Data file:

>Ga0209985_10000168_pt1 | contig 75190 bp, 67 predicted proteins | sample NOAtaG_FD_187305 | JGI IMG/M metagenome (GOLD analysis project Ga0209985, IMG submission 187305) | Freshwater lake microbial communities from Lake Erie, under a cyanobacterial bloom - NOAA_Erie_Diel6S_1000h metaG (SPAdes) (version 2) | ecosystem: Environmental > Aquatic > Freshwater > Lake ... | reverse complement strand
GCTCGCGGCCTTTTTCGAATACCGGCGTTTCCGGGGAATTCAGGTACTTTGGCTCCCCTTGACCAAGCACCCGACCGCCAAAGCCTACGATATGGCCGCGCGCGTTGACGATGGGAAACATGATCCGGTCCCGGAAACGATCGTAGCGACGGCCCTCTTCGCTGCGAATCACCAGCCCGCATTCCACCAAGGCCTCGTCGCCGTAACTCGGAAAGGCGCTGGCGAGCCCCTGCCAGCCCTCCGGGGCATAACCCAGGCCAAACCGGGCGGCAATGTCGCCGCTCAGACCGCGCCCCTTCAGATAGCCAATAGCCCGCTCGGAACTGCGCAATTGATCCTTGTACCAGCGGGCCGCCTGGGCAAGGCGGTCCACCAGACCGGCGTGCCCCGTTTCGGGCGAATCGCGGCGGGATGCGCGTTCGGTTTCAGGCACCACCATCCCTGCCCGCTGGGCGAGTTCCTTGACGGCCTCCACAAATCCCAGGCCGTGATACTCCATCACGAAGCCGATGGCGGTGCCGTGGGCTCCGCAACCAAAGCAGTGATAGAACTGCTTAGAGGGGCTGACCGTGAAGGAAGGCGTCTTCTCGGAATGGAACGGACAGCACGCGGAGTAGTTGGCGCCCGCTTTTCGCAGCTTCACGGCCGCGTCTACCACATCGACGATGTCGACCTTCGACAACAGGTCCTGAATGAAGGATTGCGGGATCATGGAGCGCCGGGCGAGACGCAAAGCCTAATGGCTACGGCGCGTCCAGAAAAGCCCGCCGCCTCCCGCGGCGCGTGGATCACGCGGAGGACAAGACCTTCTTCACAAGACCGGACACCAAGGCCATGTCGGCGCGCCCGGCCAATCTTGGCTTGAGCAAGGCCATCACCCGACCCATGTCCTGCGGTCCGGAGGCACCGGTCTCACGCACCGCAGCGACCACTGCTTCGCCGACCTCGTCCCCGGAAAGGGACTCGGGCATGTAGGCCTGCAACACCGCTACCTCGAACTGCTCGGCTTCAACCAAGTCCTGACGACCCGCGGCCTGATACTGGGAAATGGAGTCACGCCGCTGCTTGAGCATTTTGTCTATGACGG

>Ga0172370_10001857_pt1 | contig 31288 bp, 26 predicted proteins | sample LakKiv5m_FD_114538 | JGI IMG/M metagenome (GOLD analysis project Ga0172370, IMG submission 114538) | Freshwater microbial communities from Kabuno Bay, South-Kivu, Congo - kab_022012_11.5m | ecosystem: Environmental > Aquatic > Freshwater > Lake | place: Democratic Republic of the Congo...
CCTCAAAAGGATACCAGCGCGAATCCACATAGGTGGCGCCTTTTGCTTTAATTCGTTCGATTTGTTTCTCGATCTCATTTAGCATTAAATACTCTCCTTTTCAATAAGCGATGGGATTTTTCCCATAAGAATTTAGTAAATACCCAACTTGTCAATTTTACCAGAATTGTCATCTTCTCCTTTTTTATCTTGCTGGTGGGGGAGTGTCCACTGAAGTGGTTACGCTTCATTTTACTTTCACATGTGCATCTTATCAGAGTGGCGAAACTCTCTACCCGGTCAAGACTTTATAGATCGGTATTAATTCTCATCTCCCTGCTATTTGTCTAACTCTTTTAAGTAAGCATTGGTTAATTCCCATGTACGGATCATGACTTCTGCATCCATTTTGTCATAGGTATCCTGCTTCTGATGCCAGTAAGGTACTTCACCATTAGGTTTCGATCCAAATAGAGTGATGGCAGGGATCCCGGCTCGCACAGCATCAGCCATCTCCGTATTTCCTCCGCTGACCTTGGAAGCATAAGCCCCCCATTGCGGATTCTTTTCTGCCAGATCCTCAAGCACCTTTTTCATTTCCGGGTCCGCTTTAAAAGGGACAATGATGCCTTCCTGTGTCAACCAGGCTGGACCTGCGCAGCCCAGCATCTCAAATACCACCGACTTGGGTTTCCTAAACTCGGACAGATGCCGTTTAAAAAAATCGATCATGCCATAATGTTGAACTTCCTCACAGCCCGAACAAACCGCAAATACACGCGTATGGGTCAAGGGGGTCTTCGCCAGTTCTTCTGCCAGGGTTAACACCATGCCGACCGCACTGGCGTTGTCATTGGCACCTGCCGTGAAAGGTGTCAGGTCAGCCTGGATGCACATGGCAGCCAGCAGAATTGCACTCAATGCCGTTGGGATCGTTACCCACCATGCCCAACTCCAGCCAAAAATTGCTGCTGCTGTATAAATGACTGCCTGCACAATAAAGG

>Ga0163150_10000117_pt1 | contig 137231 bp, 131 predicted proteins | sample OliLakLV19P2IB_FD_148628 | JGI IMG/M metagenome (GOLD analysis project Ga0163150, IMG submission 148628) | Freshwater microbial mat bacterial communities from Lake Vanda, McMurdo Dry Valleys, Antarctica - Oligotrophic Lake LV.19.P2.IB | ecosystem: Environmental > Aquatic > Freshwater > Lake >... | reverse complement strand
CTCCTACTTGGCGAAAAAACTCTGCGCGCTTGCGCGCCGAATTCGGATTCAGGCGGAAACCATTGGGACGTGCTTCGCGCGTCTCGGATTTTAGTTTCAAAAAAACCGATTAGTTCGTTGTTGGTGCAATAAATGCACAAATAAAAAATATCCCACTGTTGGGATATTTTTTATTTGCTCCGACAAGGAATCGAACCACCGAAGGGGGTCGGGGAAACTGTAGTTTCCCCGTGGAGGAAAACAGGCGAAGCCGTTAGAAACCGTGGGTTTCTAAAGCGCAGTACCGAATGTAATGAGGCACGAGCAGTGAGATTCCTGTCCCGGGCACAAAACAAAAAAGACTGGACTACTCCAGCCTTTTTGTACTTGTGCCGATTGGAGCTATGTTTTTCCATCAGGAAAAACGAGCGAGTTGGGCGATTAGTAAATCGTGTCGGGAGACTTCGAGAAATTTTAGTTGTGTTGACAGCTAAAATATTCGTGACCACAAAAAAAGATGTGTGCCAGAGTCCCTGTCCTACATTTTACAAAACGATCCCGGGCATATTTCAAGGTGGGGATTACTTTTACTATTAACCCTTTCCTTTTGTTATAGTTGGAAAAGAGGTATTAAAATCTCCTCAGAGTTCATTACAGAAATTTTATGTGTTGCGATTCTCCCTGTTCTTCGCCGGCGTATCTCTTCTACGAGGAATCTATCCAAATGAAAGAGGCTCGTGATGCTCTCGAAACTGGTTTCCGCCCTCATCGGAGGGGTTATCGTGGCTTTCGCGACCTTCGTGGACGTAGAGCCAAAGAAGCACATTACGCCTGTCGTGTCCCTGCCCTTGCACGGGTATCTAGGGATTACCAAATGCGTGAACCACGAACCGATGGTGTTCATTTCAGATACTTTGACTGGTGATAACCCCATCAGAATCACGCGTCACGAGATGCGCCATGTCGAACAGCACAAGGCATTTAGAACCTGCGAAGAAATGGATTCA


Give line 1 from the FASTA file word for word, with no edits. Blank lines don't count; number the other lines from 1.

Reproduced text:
>Ga0209985_10000168_pt1 | contig 75190 bp, 67 predicted proteins | sample NOAtaG_FD_187305 | JGI IMG/M metagenome (GOLD analysis project Ga0209985, IMG submission 187305) | Freshwater lake microbial communities from Lake Erie, under a cyanobacterial bloom - NOAA_Erie_Diel6S_1000h metaG (SPAdes) (version 2) | ecosystem: Environmental > Aquatic > Freshwater > Lake ... | reverse complement strand